Nephrology Interviews: First Year in Private Practice – Part II

Nephrology Interviews: First Year in Private Practice – Part II

As you might recall from our last post, we sat down with Dr. Ethan Ko of DaVita Kidney Specialists of Fredericksburg, which is part of Nephrology Medical Associates of Georgia, to pick his brain on his transition from fellowship to becoming a practicing nephrologist. Last time we asked Dr. Ko more big picture questions about his initial job search and the start to his career. This time, Dr. Ko will answer more reflective questions on what it was he learned during his first year in practice and what advice he can offer to those in their fellowship today!

Q: What was the biggest thing you learned from your first year of practice?

Dr. Ko: During fellowship we learn all about the clinical aspects of nephrology. But in practice there is so much more that you need to be on top of. During my job search and interview process I had to develop my interpersonal and communication skills to show my future employer that I was a human in addition to a doctor. And once I got my offer letter, I had to develop negotiation skills. These have become life skills that I am very grateful I was able to learn.

Once I started practicing I quickly learned the importance of networking and learning more about the business and policy side of nephrology. I would highly recommend attending local and national conferences like RPA to help with both of these things. Attending conferences provides a setting for you to network with other nephrologists and to share frustrations, success stories and best practices. Learning never stops! It’s a great place to stay up to date with new clinical knowledge, trends in nephrology and in business.

Q: How do you feel you grew as a nephrologist during your first year practice?

Dr. Ko: My teammate and I were the first physicians at DaVita Kidney Specialists of Fredericksburg. We didn’t have an established practice to walk into with an immediate patient base. We already had some ties to the community which helped, but there was also a lot of initial hands on work that Dr. Rahmat and I had to put into growing a successful practice. This forced us to think outside the box, become creative, really learn the dynamics of our local healthcare needs, and just get out there to market and promote our practice. There was a lot of trial and error in the beginning. What prevailed was our enthusiasm, focus on superb individualized patient care, and persistence. This was certainly a learning experience that truly helped me to grow as a nephrologist and evolve into one of the local experts. It also helped me form appropriate relationships with referring physicians and patients in our community that are rooted in trust and dedication.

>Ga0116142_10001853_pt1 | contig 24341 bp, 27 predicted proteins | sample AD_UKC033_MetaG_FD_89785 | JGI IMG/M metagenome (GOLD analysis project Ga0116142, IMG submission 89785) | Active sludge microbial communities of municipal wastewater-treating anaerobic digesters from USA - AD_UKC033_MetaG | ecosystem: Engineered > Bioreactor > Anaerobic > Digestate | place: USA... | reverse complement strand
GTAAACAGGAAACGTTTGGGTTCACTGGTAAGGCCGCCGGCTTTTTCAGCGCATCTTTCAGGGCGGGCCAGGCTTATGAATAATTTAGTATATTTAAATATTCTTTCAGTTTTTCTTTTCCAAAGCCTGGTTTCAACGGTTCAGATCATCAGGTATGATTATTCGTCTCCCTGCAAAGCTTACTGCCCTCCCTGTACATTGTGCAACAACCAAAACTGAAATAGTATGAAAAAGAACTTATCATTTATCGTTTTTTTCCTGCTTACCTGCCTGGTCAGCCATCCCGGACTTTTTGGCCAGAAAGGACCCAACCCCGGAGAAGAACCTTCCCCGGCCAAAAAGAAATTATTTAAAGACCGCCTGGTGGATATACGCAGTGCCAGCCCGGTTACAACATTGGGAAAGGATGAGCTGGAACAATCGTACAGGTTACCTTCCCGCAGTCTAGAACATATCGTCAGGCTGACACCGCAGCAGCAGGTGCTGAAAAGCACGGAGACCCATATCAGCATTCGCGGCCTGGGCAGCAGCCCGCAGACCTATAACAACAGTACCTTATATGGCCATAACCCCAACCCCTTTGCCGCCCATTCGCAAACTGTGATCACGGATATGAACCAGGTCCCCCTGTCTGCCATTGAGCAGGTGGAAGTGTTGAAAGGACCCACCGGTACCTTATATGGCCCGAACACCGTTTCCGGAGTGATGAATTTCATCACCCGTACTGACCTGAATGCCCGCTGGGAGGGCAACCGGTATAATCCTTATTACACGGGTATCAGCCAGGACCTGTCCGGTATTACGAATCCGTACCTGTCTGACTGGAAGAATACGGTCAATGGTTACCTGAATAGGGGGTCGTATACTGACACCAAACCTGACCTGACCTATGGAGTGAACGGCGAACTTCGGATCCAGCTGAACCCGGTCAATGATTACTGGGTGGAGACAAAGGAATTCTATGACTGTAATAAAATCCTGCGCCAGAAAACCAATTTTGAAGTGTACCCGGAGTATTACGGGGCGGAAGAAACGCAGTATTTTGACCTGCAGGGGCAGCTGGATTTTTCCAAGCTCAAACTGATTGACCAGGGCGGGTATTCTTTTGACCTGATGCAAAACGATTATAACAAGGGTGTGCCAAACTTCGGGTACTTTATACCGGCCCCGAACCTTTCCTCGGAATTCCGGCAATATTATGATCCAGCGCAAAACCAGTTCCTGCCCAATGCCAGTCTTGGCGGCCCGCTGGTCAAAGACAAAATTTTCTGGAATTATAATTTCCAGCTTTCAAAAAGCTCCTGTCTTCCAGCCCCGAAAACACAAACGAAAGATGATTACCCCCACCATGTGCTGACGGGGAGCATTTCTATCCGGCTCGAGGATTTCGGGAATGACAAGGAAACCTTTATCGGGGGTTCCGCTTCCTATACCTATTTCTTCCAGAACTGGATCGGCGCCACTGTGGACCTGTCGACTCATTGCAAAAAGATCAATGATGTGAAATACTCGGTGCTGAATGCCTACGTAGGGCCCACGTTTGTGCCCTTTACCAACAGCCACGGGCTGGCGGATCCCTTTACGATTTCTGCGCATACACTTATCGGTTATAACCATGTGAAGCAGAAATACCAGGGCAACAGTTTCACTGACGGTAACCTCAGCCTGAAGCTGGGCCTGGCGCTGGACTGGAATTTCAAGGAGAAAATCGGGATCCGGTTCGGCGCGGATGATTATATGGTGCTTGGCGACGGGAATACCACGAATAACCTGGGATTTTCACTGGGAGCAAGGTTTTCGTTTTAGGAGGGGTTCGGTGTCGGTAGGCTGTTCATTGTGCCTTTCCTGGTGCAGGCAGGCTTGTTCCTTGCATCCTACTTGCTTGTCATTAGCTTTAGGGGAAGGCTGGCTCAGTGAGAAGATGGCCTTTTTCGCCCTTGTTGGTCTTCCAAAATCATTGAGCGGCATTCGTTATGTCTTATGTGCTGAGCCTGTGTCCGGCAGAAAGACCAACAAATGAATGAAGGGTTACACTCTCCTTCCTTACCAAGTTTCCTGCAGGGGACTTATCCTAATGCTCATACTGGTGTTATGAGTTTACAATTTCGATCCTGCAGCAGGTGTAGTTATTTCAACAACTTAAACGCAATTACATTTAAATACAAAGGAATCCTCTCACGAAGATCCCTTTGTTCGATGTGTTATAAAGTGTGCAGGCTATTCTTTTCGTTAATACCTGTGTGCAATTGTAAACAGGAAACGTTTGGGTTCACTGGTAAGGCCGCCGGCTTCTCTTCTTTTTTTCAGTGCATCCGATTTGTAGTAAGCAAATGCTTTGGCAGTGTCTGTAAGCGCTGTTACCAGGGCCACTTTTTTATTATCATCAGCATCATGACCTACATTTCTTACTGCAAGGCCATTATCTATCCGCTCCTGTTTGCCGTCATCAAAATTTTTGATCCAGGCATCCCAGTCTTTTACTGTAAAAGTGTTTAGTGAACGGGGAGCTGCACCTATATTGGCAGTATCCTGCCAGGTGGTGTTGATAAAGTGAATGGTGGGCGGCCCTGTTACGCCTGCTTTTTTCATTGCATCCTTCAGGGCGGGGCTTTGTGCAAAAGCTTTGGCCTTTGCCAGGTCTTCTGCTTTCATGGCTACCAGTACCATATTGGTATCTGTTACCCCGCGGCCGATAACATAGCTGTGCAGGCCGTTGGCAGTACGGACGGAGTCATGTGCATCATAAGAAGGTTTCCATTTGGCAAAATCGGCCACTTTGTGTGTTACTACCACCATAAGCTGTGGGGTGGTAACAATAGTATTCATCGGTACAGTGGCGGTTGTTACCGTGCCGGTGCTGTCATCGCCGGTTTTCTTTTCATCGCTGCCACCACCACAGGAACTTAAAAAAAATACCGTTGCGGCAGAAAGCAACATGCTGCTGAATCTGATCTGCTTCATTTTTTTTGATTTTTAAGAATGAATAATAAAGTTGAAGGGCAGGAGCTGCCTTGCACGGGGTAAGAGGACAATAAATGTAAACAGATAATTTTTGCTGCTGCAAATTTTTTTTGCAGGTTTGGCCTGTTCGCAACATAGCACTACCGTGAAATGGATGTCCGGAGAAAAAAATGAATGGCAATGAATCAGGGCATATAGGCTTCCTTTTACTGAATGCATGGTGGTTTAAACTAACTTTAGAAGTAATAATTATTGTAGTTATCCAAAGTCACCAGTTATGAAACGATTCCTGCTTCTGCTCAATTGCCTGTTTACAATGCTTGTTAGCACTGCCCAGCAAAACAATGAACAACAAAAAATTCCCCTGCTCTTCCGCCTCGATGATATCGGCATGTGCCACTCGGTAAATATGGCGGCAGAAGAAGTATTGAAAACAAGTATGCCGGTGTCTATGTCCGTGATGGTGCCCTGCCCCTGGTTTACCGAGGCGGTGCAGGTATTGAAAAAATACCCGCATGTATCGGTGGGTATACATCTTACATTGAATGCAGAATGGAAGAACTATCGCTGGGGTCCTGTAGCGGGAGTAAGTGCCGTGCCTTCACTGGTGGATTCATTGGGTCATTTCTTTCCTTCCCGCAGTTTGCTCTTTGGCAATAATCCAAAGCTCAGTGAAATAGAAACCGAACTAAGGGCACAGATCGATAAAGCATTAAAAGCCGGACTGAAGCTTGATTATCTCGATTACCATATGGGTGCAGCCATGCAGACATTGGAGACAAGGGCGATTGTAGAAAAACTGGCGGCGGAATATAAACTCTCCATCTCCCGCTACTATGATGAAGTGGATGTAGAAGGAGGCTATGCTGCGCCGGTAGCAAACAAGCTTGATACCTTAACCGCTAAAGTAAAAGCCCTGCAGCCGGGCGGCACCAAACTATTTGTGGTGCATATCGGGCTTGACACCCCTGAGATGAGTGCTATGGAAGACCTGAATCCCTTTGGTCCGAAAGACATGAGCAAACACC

Q: What advice would you give to fellows who are graduating this year and entering into the workforce?

Dr. Ko: There are a lot of things I would suggest new physicians keep in mind as they begin their first position.

  • In most cases you will have some sort of support team. Utilize them. Respect them. Don’t take them for granted. Collaborate and learn from the dialysis and clinic staff. Listen to what the DaVita SOURCE team has to say – they were a huge help in guiding me from start to finish during my job search.
  • Once you start your career, think about pursuing leadership roles in your practice. These opportunities will help you continue to grow as a physician and a person. If you’re asked to take on a leadership role you should think of this as a huge compliment.
  • Embrace and support the community that you’re in. Giving back and supporting local charities is rewarding on a personal level and also helps you establish trust and credibility with patients and other physicians.
  • Never forget that your focus should be on prioritizing the delivery of superb patient care. Great patient care always trumps all, the rest will follow.
  • Find your personal prescription for burnout. Don’t forget about your life anchors and the sacrifices they had to make to support your goals. Mine is my wonderful wife and my adorable daughter who melts my heart. Don’t forget why or who you ultimately do this for. Whether it be hobbies, spending time with family and friends or pursuing new personal challenges outside of medicine, just get out there! Recognize your boundaries, set limits, and realize that your mental, spiritual, and physical health are all equal parts important to prevent yourself from burning out.

If you have questions about what it will be like starting your nephrology career, send us an email. We would love to talk with you!

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